Most graduate and professional schools are affiliated with the major universities. The term “graduate school” refers to advanced study in academic areas leading to a “masters” degree (M.A. or M.S.) and perhaps later to a “Doctor’s” degree (a Ph.D. or Doctorate). Most college professors of any stature have doctorates. In addition to coursework in their specialty, doctoral candidates have to write an extensive research thesis. Ph.D.’s are called “Dr.” instead of “Mr. or Ms.”
Law school study runs for three years and ends with the degree of Juris Doctor (J.D.) or Bachelor of Laws (L.L.B.). A lawyer takes a state bar examination and is then allowed to practice law in the state.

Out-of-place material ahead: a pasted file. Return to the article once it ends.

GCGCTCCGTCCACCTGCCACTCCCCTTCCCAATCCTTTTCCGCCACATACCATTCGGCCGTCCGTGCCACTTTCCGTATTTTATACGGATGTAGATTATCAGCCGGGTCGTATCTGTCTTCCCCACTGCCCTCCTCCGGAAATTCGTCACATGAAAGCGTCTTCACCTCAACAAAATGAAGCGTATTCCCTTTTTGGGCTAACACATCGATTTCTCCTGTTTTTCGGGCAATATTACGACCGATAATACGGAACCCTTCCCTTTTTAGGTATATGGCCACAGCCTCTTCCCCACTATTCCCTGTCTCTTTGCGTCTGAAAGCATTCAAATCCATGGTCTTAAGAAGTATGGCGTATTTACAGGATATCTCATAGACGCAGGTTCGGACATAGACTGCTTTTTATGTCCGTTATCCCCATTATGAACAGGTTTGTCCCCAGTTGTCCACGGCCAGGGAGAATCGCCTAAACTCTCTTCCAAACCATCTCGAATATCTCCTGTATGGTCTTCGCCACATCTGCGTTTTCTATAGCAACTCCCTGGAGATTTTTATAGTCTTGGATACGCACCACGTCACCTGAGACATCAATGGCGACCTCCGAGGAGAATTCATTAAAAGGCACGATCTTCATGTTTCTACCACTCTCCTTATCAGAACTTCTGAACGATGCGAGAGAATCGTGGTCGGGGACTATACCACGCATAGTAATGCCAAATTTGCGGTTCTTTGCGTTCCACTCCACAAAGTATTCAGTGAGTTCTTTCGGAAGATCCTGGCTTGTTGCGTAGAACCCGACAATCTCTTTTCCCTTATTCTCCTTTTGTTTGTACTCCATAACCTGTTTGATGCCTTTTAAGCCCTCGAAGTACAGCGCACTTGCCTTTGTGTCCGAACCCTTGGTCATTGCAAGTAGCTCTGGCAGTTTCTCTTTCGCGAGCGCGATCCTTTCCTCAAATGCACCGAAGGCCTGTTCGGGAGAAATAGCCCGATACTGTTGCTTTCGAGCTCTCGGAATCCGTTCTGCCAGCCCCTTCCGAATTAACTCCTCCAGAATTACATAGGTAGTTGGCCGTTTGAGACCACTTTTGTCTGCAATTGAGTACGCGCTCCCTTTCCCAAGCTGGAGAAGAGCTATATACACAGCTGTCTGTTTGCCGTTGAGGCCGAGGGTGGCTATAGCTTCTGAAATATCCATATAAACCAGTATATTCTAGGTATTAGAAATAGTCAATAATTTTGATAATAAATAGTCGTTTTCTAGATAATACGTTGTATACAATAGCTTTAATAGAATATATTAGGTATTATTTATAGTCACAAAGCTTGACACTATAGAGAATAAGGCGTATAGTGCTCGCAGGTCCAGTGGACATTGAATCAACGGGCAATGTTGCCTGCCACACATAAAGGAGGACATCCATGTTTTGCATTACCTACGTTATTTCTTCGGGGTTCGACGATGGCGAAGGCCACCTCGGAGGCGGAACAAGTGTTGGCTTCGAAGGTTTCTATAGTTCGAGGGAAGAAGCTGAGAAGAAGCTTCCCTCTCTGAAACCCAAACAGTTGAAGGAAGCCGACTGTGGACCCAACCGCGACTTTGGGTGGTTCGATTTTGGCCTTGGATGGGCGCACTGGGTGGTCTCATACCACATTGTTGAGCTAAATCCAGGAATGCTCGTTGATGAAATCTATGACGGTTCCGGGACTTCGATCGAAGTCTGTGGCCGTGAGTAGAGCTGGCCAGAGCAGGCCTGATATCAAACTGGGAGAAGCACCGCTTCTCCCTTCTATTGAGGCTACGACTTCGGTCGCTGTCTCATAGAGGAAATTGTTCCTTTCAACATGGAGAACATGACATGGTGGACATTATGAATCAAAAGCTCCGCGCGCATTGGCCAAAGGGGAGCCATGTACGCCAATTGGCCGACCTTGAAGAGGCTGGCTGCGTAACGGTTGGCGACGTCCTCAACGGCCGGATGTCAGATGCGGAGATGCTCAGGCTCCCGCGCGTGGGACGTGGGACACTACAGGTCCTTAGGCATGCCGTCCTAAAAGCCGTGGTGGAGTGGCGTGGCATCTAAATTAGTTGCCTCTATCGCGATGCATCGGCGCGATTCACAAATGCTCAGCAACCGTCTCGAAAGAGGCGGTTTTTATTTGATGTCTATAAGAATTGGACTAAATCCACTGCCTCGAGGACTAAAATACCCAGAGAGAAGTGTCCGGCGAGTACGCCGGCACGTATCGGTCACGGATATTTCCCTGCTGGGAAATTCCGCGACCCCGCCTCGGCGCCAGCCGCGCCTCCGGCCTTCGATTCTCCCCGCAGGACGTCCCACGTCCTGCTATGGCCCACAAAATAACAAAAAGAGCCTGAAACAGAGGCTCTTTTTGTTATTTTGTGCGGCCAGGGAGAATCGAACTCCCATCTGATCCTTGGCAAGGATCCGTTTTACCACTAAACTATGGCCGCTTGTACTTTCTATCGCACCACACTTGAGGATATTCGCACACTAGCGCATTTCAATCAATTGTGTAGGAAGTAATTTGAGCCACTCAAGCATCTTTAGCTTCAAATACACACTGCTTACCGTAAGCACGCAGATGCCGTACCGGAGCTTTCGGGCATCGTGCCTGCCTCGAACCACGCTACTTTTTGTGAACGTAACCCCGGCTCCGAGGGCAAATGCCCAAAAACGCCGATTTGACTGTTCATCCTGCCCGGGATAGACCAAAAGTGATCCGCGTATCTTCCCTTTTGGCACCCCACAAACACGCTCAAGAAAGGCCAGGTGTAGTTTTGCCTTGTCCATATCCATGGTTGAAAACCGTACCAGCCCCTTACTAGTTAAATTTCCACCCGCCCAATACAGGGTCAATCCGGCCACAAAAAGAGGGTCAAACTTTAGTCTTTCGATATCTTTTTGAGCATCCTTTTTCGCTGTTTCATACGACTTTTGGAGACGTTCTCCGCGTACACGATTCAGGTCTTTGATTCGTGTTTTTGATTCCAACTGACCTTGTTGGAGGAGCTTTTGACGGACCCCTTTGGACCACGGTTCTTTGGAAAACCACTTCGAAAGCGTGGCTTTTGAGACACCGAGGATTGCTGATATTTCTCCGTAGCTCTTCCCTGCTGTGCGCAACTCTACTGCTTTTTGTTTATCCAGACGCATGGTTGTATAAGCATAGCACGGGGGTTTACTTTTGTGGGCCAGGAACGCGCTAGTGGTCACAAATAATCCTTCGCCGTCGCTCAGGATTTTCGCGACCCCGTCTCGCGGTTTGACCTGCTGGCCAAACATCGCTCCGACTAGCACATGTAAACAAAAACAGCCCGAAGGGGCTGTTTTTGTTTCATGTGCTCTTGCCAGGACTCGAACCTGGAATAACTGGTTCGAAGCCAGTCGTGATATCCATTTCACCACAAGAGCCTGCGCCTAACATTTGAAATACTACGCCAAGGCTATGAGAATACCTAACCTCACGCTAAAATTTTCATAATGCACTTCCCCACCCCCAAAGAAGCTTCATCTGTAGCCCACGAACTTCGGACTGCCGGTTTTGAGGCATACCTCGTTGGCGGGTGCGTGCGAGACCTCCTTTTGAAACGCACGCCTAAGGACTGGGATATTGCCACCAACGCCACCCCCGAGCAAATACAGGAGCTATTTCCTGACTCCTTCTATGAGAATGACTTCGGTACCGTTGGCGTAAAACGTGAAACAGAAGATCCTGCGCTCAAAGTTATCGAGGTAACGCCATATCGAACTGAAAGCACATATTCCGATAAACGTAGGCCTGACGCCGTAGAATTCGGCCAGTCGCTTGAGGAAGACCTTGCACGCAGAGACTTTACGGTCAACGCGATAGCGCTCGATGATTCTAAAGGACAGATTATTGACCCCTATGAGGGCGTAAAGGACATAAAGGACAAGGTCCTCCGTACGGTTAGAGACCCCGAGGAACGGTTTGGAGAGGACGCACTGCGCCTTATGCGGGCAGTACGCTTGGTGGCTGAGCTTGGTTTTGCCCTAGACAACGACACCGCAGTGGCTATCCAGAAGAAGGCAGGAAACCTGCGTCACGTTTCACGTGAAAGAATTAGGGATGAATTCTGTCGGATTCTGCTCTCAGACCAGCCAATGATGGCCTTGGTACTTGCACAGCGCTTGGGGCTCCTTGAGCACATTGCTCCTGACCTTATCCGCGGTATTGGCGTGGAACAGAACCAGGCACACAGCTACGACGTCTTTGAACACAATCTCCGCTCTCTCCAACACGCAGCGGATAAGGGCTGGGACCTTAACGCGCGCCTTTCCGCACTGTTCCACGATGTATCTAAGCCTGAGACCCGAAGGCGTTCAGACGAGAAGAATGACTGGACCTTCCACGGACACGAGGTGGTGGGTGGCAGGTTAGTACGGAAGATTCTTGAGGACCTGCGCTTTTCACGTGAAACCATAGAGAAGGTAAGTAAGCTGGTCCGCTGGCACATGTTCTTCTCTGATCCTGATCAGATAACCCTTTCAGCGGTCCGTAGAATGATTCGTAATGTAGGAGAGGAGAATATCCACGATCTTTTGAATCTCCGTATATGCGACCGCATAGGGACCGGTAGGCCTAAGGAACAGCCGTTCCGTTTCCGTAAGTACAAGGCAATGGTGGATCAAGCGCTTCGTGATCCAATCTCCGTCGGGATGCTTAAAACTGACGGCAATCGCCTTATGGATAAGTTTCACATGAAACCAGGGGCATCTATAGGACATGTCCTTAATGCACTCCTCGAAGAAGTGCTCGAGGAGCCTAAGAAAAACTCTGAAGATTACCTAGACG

Medical school takes four years, followed by a four year internship and residence requirement. Many doctors then take examinations in specialized areas in which they become “board certified” by the governing board of their particular state.
Graduate business schools offer the highly regarded Master of Business Administration (MBA) degree. Unlike law and medicine, there is no post-degree certification or licensing process for businesspeople.
Other professional schools exist in fields like engineering, architecture, dentistry, veterinary (animal) medicine, and accounting.
Next Section:Applying to College
Education in America: Chapter Home
Life in the USA Home Page.